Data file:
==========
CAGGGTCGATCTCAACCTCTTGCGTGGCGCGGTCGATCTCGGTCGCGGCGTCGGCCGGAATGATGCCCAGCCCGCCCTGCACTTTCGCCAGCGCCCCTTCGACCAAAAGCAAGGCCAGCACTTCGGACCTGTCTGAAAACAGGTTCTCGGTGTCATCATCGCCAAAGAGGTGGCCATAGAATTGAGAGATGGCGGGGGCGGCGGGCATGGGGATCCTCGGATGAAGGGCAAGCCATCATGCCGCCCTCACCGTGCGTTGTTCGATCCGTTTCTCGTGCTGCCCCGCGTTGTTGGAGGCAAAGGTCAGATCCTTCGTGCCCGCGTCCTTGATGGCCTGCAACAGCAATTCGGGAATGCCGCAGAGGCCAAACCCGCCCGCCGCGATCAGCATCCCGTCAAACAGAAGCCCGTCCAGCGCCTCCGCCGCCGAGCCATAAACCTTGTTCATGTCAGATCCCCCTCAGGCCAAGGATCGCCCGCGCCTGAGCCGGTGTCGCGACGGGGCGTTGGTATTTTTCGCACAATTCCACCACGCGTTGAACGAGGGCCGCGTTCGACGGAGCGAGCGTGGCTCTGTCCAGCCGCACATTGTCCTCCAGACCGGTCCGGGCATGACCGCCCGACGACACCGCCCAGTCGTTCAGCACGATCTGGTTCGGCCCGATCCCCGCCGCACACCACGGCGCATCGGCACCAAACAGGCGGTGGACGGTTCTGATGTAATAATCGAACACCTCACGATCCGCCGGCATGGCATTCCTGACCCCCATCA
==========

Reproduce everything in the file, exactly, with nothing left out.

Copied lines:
CAGGGTCGATCTCAACCTCTTGCGTGGCGCGGTCGATCTCGGTCGCGGCGTCGGCCGGAATGATGCCCAGCCCGCCCTGCACTTTCGCCAGCGCCCCTTCGACCAAAAGCAAGGCCAGCACTTCGGACCTGTCTGAAAACAGGTTCTCGGTGTCATCATCGCCAAAGAGGTGGCCATAGAATTGAGAGATGGCGGGGGCGGCGGGCATGGGGATCCTCGGATGAAGGGCAAGCCATCATGCCGCCCTCACCGTGCGTTGTTCGATCCGTTTCTCGTGCTGCCCCGCGTTGTTGGAGGCAAAGGTCAGATCCTTCGTGCCCGCGTCCTTGATGGCCTGCAACAGCAATTCGGGAATGCCGCAGAGGCCAAACCCGCCCGCCGCGATCAGCATCCCGTCAAACAGAAGCCCGTCCAGCGCCTCCGCCGCCGAGCCATAAACCTTGTTCATGTCAGATCCCCCTCAGGCCAAGGATCGCCCGCGCCTGAGCCGGTGTCGCGACGGGGCGTTGGTATTTTTCGCACAATTCCACCACGCGTTGAACGAGGGCCGCGTTCGACGGAGCGAGCGTGGCTCTGTCCAGCCGCACATTGTCCTCCAGACCGGTCCGGGCATGACCGCCCGACGACACCGCCCAGTCGTTCAGCACGATCTGGTTCGGCCCGATCCCCGCCGCACACCACGGCGCATCGGCACCAAACAGGCGGTGGACGGTTCTGATGTAATAATCGAACACCTCACGATCCGCCGGCATGGCATTCCTGACCCCCATCA